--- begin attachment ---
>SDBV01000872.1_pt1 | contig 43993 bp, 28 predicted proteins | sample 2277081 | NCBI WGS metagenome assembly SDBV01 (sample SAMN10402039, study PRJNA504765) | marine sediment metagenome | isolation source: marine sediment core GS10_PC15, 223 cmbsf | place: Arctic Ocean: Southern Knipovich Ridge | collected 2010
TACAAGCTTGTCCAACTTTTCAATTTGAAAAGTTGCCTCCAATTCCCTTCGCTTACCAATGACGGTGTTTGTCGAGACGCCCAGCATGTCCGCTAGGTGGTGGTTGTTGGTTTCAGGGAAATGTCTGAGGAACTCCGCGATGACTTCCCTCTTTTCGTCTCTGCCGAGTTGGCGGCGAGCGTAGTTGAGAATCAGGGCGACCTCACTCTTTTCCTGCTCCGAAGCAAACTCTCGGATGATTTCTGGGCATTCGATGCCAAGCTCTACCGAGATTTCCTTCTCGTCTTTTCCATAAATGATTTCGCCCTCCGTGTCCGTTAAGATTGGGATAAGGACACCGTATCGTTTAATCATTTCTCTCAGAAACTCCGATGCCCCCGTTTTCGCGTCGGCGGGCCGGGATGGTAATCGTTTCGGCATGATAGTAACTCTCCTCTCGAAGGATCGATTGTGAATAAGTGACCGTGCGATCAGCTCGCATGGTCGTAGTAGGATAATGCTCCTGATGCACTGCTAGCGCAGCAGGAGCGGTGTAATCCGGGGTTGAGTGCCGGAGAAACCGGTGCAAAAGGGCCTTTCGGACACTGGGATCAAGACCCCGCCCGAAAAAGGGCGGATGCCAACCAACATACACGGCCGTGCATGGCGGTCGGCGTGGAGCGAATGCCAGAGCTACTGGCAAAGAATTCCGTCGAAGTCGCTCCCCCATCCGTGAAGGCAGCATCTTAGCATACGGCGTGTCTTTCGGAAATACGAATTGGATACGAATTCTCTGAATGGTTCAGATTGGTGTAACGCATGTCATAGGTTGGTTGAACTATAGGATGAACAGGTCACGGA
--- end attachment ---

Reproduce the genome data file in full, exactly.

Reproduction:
>SDBV01000872.1_pt1 | contig 43993 bp, 28 predicted proteins | sample 2277081 | NCBI WGS metagenome assembly SDBV01 (sample SAMN10402039, study PRJNA504765) | marine sediment metagenome | isolation source: marine sediment core GS10_PC15, 223 cmbsf | place: Arctic Ocean: Southern Knipovich Ridge | collected 2010
TACAAGCTTGTCCAACTTTTCAATTTGAAAAGTTGCCTCCAATTCCCTTCGCTTACCAATGACGGTGTTTGTCGAGACGCCCAGCATGTCCGCTAGGTGGTGGTTGTTGGTTTCAGGGAAATGTCTGAGGAACTCCGCGATGACTTCCCTCTTTTCGTCTCTGCCGAGTTGGCGGCGAGCGTAGTTGAGAATCAGGGCGACCTCACTCTTTTCCTGCTCCGAAGCAAACTCTCGGATGATTTCTGGGCATTCGATGCCAAGCTCTACCGAGATTTCCTTCTCGTCTTTTCCATAAATGATTTCGCCCTCCGTGTCCGTTAAGATTGGGATAAGGACACCGTATCGTTTAATCATTTCTCTCAGAAACTCCGATGCCCCCGTTTTCGCGTCGGCGGGCCGGGATGGTAATCGTTTCGGCATGATAGTAACTCTCCTCTCGAAGGATCGATTGTGAATAAGTGACCGTGCGATCAGCTCGCATGGTCGTAGTAGGATAATGCTCCTGATGCACTGCTAGCGCAGCAGGAGCGGTGTAATCCGGGGTTGAGTGCCGGAGAAACCGGTGCAAAAGGGCCTTTCGGACACTGGGATCAAGACCCCGCCCGAAAAAGGGCGGATGCCAACCAACATACACGGCCGTGCATGGCGGTCGGCGTGGAGCGAATGCCAGAGCTACTGGCAAAGAATTCCGTCGAAGTCGCTCCCCCATCCGTGAAGGCAGCATCTTAGCATACGGCGTGTCTTTCGGAAATACGAATTGGATACGAATTCTCTGAATGGTTCAGATTGGTGTAACGCATGTCATAGGTTGGTTGAACTATAGGATGAACAGGTCACGGA